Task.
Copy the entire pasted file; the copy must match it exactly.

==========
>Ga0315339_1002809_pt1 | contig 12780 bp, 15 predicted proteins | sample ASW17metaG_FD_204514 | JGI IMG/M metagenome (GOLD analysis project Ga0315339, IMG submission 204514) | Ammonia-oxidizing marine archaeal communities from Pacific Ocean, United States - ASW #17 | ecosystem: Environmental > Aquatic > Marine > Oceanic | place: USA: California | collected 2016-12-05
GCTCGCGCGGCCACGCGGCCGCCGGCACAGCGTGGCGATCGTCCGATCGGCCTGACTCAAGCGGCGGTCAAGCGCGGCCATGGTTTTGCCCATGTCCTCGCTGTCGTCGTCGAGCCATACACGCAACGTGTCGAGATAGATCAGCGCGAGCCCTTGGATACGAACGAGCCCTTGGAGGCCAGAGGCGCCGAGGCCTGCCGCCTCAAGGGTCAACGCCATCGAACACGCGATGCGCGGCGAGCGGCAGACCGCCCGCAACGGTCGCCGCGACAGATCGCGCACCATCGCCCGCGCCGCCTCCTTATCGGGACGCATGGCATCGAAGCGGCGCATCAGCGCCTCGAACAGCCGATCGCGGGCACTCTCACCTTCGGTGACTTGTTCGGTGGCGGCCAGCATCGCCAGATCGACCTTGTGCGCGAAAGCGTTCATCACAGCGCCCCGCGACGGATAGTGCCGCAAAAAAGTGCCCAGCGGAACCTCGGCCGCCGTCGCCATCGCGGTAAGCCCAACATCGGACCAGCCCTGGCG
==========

>Ga0315339_1002809_pt1 | contig 12780 bp, 15 predicted proteins | sample ASW17metaG_FD_204514 | JGI IMG/M metagenome (GOLD analysis project Ga0315339, IMG submission 204514) | Ammonia-oxidizing marine archaeal communities from Pacific Ocean, United States - ASW #17 | ecosystem: Environmental > Aquatic > Marine > Oceanic | place: USA: California | collected 2016-12-05
GCTCGCGCGGCCACGCGGCCGCCGGCACAGCGTGGCGATCGTCCGATCGGCCTGACTCAAGCGGCGGTCAAGCGCGGCCATGGTTTTGCCCATGTCCTCGCTGTCGTCGTCGAGCCATACACGCAACGTGTCGAGATAGATCAGCGCGAGCCCTTGGATACGAACGAGCCCTTGGAGGCCAGAGGCGCCGAGGCCTGCCGCCTCAAGGGTCAACGCCATCGAACACGCGATGCGCGGCGAGCGGCAGACCGCCCGCAACGGTCGCCGCGACAGATCGCGCACCATCGCCCGCGCCGCCTCCTTATCGGGACGCATGGCATCGAAGCGGCGCATCAGCGCCTCGAACAGCCGATCGCGGGCACTCTCACCTTCGGTGACTTGTTCGGTGGCGGCCAGCATCGCCAGATCGACCTTGTGCGCGAAAGCGTTCATCACAGCGCCCCGCGACGGATAGTGCCGCAAAAAAGTGCCCAGCGGAACCTCGGCCGCCGTCGCCATCGCGGTAAGCCCAACATCGGACCAGCCCTGGCG